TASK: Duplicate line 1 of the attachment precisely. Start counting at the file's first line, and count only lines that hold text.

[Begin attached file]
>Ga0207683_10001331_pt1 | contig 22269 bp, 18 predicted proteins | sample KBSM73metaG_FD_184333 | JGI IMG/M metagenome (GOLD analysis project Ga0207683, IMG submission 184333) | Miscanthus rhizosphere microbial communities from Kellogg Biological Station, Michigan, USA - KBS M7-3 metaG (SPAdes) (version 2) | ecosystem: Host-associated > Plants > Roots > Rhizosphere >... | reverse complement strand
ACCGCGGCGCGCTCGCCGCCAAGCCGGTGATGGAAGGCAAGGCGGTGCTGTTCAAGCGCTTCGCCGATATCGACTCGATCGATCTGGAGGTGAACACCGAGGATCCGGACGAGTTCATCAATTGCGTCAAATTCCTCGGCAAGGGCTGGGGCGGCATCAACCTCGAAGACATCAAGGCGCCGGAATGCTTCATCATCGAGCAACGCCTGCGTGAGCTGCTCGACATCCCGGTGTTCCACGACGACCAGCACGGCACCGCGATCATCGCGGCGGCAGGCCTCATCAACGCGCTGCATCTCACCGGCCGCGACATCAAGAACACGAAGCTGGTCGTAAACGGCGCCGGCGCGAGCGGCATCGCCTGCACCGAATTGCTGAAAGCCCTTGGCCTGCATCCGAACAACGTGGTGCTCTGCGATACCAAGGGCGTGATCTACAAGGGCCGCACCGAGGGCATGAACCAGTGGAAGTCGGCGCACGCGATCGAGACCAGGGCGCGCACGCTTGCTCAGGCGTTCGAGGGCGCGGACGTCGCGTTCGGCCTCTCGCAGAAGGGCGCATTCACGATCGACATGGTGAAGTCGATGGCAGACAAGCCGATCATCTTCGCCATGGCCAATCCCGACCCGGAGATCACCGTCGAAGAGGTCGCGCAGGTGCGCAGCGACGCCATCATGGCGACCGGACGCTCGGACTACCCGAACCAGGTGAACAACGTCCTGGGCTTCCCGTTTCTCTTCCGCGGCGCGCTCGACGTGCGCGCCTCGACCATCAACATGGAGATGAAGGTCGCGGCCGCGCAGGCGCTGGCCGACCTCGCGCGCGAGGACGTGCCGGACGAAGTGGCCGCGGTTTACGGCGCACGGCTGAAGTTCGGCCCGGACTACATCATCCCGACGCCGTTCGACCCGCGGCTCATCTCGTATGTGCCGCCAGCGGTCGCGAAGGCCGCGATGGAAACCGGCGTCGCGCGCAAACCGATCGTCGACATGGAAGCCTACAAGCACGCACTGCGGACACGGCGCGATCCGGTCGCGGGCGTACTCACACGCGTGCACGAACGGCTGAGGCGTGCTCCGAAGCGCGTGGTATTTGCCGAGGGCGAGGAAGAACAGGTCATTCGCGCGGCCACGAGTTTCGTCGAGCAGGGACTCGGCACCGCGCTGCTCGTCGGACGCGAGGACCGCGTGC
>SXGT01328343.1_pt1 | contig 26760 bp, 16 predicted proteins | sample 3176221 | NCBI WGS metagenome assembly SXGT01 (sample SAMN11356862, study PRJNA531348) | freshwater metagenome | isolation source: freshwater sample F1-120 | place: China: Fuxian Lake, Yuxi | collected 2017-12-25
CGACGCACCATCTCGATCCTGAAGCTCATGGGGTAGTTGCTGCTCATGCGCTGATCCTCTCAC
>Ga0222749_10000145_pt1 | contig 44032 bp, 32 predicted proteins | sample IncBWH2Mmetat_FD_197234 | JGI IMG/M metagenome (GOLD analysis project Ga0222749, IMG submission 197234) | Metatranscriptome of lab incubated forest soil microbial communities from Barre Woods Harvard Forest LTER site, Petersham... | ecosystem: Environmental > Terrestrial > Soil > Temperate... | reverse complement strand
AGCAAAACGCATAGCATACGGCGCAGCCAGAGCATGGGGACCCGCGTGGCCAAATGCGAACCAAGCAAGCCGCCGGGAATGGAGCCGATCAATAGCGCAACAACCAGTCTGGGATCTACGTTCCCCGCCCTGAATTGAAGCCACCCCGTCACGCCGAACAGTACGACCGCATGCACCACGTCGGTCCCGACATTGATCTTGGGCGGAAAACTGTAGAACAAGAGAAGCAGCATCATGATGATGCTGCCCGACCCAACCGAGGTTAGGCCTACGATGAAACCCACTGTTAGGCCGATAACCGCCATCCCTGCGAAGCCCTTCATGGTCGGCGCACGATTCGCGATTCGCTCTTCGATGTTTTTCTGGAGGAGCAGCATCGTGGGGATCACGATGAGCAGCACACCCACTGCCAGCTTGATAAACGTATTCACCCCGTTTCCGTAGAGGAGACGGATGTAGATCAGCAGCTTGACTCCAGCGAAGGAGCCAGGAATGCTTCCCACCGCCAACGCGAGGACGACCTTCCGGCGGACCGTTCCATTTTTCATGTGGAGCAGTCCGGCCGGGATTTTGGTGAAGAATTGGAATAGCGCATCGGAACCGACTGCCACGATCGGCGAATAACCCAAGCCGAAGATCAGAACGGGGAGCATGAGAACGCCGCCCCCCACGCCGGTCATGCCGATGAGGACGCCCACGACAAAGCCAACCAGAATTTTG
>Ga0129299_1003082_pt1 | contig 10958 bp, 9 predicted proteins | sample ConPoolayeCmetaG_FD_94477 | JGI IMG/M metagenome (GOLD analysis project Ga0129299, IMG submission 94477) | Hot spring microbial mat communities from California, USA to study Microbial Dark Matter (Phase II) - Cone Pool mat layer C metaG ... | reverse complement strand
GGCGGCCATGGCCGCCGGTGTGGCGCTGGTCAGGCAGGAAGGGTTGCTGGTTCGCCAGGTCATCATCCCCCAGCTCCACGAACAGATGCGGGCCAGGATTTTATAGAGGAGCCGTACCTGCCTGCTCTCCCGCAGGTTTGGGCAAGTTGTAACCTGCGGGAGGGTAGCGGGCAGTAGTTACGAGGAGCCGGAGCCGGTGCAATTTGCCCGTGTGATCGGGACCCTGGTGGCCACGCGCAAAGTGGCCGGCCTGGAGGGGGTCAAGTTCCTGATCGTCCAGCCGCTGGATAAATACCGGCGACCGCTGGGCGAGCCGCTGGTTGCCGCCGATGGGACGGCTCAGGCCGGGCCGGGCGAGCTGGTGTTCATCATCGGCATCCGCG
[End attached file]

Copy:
>Ga0207683_10001331_pt1 | contig 22269 bp, 18 predicted proteins | sample KBSM73metaG_FD_184333 | JGI IMG/M metagenome (GOLD analysis project Ga0207683, IMG submission 184333) | Miscanthus rhizosphere microbial communities from Kellogg Biological Station, Michigan, USA - KBS M7-3 metaG (SPAdes) (version 2) | ecosystem: Host-associated > Plants > Roots > Rhizosphere >... | reverse complement strand